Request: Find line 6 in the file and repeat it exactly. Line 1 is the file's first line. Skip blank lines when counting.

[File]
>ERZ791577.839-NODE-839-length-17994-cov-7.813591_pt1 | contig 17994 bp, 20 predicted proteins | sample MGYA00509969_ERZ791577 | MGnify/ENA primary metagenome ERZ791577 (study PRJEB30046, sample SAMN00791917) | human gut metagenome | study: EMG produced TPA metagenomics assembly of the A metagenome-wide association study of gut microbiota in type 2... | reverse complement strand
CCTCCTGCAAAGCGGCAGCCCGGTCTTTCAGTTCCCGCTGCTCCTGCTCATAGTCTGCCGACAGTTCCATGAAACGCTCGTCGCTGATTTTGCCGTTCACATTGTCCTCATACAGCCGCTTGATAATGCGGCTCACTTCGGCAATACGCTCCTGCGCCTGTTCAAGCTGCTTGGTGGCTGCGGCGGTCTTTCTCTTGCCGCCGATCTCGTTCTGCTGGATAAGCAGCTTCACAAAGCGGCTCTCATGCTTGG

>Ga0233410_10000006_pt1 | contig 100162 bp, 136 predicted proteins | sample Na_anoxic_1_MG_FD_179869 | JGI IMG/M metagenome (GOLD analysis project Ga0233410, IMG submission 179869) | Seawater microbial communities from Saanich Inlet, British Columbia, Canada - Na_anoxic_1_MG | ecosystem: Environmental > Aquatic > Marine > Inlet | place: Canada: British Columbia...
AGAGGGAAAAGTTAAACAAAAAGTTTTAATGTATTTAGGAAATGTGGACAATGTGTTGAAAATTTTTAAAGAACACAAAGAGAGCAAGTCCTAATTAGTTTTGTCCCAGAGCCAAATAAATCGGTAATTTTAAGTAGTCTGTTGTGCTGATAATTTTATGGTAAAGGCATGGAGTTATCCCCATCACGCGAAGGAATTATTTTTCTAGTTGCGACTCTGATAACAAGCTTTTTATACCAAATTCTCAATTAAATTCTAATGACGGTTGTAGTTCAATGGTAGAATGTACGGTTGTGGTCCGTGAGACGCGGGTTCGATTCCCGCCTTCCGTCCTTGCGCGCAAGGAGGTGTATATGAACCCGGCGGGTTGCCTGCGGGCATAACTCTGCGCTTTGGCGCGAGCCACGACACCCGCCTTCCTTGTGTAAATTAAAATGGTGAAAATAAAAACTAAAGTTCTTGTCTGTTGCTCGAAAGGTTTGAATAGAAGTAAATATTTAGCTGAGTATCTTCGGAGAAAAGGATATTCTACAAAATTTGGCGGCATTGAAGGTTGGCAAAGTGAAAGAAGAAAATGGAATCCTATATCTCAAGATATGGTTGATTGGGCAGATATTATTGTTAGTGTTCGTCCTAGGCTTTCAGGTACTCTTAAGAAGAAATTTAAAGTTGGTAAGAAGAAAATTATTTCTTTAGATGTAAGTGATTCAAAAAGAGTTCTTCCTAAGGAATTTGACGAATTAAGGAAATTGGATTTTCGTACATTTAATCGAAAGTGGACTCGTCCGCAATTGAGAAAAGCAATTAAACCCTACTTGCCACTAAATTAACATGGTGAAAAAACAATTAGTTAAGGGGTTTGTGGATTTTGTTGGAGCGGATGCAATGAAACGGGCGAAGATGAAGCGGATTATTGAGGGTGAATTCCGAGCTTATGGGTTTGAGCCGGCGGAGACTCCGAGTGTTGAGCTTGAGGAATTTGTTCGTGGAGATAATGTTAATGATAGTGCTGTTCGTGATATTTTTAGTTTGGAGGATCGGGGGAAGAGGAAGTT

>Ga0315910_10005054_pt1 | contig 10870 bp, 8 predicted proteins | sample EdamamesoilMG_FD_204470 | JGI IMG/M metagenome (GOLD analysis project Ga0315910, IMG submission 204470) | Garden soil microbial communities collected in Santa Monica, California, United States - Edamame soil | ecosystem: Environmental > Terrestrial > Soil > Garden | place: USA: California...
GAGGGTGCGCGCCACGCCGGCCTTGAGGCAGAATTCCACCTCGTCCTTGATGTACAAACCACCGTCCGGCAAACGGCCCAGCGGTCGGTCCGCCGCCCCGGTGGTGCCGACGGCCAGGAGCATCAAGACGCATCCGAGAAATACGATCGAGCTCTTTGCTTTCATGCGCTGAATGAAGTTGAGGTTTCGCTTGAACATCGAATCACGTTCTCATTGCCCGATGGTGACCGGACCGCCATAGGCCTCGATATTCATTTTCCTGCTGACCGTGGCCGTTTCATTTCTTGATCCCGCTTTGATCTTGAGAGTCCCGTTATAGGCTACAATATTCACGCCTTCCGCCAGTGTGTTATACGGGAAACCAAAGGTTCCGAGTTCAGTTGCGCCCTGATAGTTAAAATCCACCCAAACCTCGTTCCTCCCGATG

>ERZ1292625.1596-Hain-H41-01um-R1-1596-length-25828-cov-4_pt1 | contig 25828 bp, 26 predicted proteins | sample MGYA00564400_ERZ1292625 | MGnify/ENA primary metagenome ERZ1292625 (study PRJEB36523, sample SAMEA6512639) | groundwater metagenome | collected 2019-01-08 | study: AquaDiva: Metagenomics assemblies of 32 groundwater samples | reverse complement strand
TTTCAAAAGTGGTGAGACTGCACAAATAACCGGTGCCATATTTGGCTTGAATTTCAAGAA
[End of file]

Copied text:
GAGGGTGCGCGCCACGCCGGCCTTGAGGCAGAATTCCACCTCGTCCTTGATGTACAAACCACCGTCCGGCAAACGGCCCAGCGGTCGGTCCGCCGCCCCGGTGGTGCCGACGGCCAGGAGCATCAAGACGCATCCGAGAAATACGATCGAGCTCTTTGCTTTCATGCGCTGAATGAAGTTGAGGTTTCGCTTGAACATCGAATCACGTTCTCATTGCCCGATGGTGACCGGACCGCCATAGGCCTCGATATTCATTTTCCTGCTGACCGTGGCCGTTTCATTTCTTGATCCCGCTTTGATCTTGAGAGTCCCGTTATAGGCTACAATATTCACGCCTTCCGCCAGTGTGTTATACGGGAAACCAAAGGTTCCGAGTTCAGTTGCGCCCTGATAGTTAAAATCCACCCAAACCTCGTTCCTCCCGATG